Which States Are Impacted Most by Biden’s Proposed Capital Gains Tax Hike?
- Posted: June 21, 2021
- Posted by: Travis Lynk
- Last Reviewed: July 16, 2021
In April 2021, the Biden administration unveiled The American Families Plan. The bill would provide universal free preschool education for all children aged three and four and two free years of community college, among other things. However, a proposed capital gains tax hike that would be used to pay for the bill has worried many investors and high earners.
Proposed Federal Capital Gains Increases
The Biden administration plans to pay for this massive expansion of federal benefits by dramatically raising taxes for high-net-worth Americans. Across the country, Biden’s proposed capital gains tax increase would see an average combined top capital gains rate of 48%.
President Joe Biden seeks to raise capital gains tax rates by more than 200% for U.S. households earning more than $1 million per year. These households would see their rate more than double from 20% to 43.4%. The proposal would also raise the top marginal income tax rate from its current rate of 37% to 39.6%.
Greatest Impact: California and New York
Although Biden’s proposed increases in federal capital gains and income taxes will be implemented throughout the country, high-earning residents of California and New York will feel the greatest impact. California and New York have their own state capital gains taxes for high-earning households, in addition to the federal taxes.
If Biden’s proposed capital gains tax is implemented, high net worth individuals in New York State will pay a staggering 54.4% tax on all capital gains. California residents fare even worse, with a combined top capital gains rate of 56.7%.
This is extremely unwelcome news for top earners in these states. The 2020 pandemic and the rise of remote work has already seen a massive flight of coastal residents fleeing to lower tax states.
Other States Impacted
Residents of the Northeast Corridor and the West Coast will also be hit hard by Biden’s proposed capital gains rate increase. New Jersey’s top combined rate will reach 54.2%, just behind New York at 54.3%. Oregon and Minnesota are not too far behind, with a combined top capital gains tax rate of 53.3%.
Meanwhile, Washington State’s top rate is only 43.4%, just one tenth of a percentage above Florida and Texas, and exactly in line with other low-tax western states such as Wyoming, Nevada, and South Dakota. Pennsylvania may also see an influx of investors and entrepreneurs from its high tax neighbors, as its top combined tax rate is nearly 6% lower than that of Washington DC, and nearly 8% below that of New Jersey.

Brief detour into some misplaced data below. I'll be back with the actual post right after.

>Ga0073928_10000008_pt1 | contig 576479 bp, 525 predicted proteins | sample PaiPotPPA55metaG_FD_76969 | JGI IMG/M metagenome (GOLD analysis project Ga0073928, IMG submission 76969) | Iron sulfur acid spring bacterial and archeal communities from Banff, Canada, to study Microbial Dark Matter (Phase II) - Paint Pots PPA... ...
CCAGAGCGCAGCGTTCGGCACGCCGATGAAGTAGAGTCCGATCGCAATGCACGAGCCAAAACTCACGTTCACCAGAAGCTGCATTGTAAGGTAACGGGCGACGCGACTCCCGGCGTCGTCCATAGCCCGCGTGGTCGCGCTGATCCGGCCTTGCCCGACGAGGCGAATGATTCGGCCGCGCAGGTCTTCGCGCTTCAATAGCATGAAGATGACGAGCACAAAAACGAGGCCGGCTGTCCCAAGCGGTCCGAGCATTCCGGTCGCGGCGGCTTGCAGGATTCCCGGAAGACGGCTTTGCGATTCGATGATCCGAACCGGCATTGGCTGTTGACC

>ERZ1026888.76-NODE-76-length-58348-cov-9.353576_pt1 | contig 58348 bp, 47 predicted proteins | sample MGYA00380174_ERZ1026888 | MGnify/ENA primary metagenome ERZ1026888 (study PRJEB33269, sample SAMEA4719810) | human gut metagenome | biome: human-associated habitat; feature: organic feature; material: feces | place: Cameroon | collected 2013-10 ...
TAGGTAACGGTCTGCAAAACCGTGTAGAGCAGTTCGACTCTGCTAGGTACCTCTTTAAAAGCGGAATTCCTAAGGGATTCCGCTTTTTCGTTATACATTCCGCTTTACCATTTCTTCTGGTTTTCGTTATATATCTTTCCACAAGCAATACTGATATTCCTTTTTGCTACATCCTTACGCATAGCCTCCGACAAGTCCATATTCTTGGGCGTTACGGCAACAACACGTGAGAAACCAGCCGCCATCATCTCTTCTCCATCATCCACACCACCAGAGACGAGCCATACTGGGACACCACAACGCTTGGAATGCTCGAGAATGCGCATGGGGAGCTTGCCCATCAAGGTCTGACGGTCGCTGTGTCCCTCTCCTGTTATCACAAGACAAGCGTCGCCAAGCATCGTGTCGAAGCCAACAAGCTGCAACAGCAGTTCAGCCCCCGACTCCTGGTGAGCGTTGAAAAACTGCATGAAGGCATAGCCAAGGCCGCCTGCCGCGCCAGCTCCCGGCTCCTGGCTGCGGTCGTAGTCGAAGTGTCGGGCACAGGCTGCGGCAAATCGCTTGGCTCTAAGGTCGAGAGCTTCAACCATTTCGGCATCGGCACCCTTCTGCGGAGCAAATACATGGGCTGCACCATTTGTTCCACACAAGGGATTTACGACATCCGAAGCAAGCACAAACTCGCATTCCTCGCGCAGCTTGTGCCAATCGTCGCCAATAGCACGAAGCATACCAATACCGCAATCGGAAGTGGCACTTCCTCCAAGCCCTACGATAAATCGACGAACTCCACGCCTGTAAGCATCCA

Huge Impact for Texas and Florida’s Economies
States without separate state capital gains taxes like Texas and Florida will naturally see the lowest combined top rates. However, a 43.4% federal tax on long-term capital gains and qualified dividends is still a substantial sum for investors.
Historically, investors have flocked to Florida, to enjoy the state’s sunny weather and generous tax benefits. In recent years, Texas has also become a haven for businesses and investors fleeing California’s high taxes. In response to California’s high taxes and draconian COVID-19 policies, several high-net-worth figures have already relocated to Texas, including Elon Musk.
Should Biden’s current proposed top rate pass, neither Texas nor Florida will be safe from the massive increase.
The Appeal of Puerto Rico
As a U.S. territory with no voting representation in Congress, “no taxation without representation” means that Puerto Rican residents are not subject to paying United States federal taxes. As the U.S. government taxes its citizens on their worldwide income, residents of U.S. territories are some of the only Americans in the world who do not pay federal income or capital gains taxes.
Puerto Rico’s Act 60 tax incentive program, allows qualifying investors to pay 0% federal and state tax on capital gains, cryptocurrency, dividends, and interest, through its Individual Resident Investor program. Act 60 also has tax incentives for qualifying businesses which pay a 4% corporate tax rate and 0% tax on distributions from earnings or profits. Once approved, these benefits are backdated from the date an investor moves to the island.
Puerto Rico itself is a major draw, with miles of Caribbean beaches and a low-cost luxury lifestyle. The program has also benefited the Puerto Rican economy. As of 2019, Act 60 businesses and individuals have directly invested more than $2.5 billion in Puerto Rico. The program has also created more than 32,000 local jobs with an average salary nearly double Puerto Rico’s median income.
Disclaimer: Neither PRelocate, LLC, nor any of its affiliates (together “PRelocate”) are law firms, and this is not legal advice. You should use common sense and rely on your own legal counsel for a formal legal opinion on Puerto Rico’s tax incentives, maintaining bona fide residence in Puerto Rico, and any other issues related to taxes or residency in Puerto Rico. PRelocate does not assume any responsibility for the contents of, or the consequences of using, any version of any real estate or other document templates or any spreadsheets found on our website (together, the “Materials”). Before using any Materials, you should consult with legal counsel licensed to practice in the relevant jurisdiction.
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